14 weeks ago
Mecole Hardman Note
Mecole Hardman photo 127. Mecole Hardman WR - (vs . LAC)
I understand the want to draft Hardman, I really do. But has the hype train gotten out of control? He's played four years of college and pro football, and here are his touch totals (most recent first): 30, 40, 33, and 0. He's been highly efficient on almost all of those touches, but at some point, you have to ask yourself why he's not getting more. Seriously, his efficiency last year was out of this world. Here are some stats for you from my 175 interesting facts from the 2019 football season article:
- Among wide receivers who've seen at least 30 targets, Mecole Hardman's 13.1 yards per target ranks as the third-highest mark among wide receivers over the last 10 years.
- Mecole Hardman averaged 2.77 PPR points per target in 2019, which ranked as the fourth-best mark among wide receivers over the last 10 years.
Pretty nuts, right? I'm not arguing his efficiency at all. His performance last year was very Tyreek Hill-esque, and I could see him breaking out similarly to Hill, "if" Hill wasn't on the field with him. It certainly helps that the Chiefs are taking him off special teams to focus on offense, as that's the same thing they did with Hill a few years ago. Drafting him as a WR4/5 could be worth the reward but understand that he might be the No. 5 option in the passing game behind Hill, Travis Kelce, Clyde Edwards-Helaire, and Sammy Watkins. For a team that hasn't thrown the ball more than 583 times in Andy Reid's entire time in Kansas City, that directly impacts Hardman, even if he is uber efficient. If he starts playing more snaps than Watkins, that's when you'll see me completely buy in.
14 weeks ago
Sammy Watkins Note
Sammy Watkins photo 156. Sammy Watkins WR - (vs . LAC)
Does anyone else believe that Watkins may have played through injury in 2019? He hadn't tallied anything less than 8.3 yards per target over the previous four years, and that's despite some subpar quarterback talent in Buffalo and Los Angeles. Knowing that Watkins is the No. 2 option at wide receiver in a Patrick Mahomes-led offense and that he's going outside the top-50 wide receivers is bananas. Sure, he was bad in 2019, but he looked like the player we thought he'd be once they got to the playoffs, as he compiled 14 receptions for 288 yards and a touchdown on 18 targets in their three playoff games. The Chiefs also had an opportunity to move on from Watkins this offseason, but they decided to keep him on the roster. He may not be an every-week option from the get-go, but knowing you have a player tied to Patrick Mahomes who saw six-plus targets in 10-of-17 games last year should carry some weight. Snagging him as a WR4/5 with upside makes too much sense, as we can't let one inefficient year erase what he's been throughout his career. There's an avenue to him finishing as a WR3 without injury in front of him.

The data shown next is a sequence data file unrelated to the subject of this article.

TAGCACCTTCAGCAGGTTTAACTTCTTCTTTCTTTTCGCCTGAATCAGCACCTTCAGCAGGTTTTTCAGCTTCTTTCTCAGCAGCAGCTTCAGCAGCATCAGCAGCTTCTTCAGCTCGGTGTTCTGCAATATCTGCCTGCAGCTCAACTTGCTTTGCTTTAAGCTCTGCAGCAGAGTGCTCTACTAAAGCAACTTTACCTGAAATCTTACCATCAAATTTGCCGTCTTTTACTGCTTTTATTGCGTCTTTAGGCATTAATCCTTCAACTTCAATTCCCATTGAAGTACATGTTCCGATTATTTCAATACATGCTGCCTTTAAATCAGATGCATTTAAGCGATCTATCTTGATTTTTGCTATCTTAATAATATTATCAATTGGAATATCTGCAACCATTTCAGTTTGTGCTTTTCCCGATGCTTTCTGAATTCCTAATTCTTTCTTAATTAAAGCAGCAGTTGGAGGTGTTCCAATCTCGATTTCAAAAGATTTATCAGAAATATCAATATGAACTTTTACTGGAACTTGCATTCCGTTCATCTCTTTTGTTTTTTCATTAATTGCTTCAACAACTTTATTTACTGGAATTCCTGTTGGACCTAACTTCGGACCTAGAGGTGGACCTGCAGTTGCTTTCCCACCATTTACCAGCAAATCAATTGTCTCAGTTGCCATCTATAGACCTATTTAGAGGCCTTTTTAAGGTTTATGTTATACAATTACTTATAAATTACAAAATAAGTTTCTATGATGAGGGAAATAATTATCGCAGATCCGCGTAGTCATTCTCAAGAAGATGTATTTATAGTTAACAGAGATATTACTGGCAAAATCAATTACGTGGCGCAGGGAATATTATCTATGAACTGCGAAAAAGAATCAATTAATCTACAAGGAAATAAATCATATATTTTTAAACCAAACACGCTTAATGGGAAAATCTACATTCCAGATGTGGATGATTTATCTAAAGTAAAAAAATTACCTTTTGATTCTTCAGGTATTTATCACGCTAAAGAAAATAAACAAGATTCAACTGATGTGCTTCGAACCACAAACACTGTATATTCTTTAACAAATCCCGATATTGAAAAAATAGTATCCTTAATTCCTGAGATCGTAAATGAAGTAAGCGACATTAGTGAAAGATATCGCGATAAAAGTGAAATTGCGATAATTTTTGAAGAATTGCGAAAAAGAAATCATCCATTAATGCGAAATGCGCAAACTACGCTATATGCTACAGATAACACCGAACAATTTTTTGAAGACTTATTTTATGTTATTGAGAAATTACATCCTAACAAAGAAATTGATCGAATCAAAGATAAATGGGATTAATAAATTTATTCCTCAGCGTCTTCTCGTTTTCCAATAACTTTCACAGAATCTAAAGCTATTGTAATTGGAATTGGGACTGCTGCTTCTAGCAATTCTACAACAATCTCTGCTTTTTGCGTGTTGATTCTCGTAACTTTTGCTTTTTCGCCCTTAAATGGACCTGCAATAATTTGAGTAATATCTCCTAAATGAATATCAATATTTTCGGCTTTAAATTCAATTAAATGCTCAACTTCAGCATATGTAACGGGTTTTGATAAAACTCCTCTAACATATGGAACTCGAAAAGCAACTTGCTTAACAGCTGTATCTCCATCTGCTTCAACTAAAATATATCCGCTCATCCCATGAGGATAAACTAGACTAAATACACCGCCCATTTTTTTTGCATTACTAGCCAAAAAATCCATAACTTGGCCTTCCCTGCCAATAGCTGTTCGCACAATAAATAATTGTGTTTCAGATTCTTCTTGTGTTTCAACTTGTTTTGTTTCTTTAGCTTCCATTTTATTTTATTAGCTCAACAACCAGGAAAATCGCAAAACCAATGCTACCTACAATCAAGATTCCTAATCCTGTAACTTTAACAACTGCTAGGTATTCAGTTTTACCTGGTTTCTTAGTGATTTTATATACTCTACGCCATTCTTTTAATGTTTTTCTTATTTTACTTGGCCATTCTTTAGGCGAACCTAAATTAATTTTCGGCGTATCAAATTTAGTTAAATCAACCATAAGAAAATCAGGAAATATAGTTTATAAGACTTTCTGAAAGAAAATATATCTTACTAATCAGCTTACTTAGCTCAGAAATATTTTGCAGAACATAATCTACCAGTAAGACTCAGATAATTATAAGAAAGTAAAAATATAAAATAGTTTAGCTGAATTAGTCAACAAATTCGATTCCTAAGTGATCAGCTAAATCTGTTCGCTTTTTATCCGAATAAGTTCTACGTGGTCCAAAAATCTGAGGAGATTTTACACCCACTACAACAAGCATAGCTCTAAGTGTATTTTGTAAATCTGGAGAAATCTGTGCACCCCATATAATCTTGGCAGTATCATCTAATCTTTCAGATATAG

14 weeks ago
Harrison Butker Note
Harrison Butker photo 166. Harrison Butker K - (vs . LAC)
Butker led the NFL in field-goal attempts and conversions last year, and the Chiefs are nearly always among the league leaders in field-goal attempts. Wait on kicker, obviously, but Butker will be one of the best yet again.
13 weeks ago
Kansas City Chiefs Note
Kansas City Chiefs photo 177. Kansas City Chiefs DST - (vs . LAC)
Darrel Williams Note
Darrel Williams photo 201. Darrel Williams RB - (vs . LAC)
Demarcus Robinson Note
Demarcus Robinson photo 283. Demarcus Robinson WR - (vs . LAC)
Despite playing in one of the best offenses in football, Robinson has one little from a fantasy perspective. He set or tied career-highs last year with 55 targets, 32 receptions, 449 receiving yards, and four touchdowns, but it will take far more than that for him to get on the fantasy radar. Behind Tyreek Hill, Sammy Watkins, and Mecole Hardman, Robinson needs injuries to one or more of the other receivers to have any relevancy.
24 weeks ago
Darwin Thompson Note
Darwin Thompson photo 293. Darwin Thompson RB - (vs . LAC)
Remember when Thompson had an incredible preseason and everyone wanted to draft him as the potential starter in this backfield? One year and 46 touches later, no one is drafting the second-year running back. He'd need multiple injuries to find his way into fantasy relevance, as both Clyde Edwards-Helaire and Damien Williams are well ahead of him on the depth chart.
14 weeks ago
Ricky Seals-Jones Note
Ricky Seals-Jones photo 437. Ricky Seals-Jones TE - (vs . LAC)
Byron Pringle Note
Byron Pringle photo 500. Byron Pringle WR - (vs . LAC)
Anthony Sherman Note
Anthony Sherman photo 518. Anthony Sherman RB - (vs . LAC)
Nick Keizer Note
Nick Keizer photo 552. Nick Keizer TE - (vs . LAC)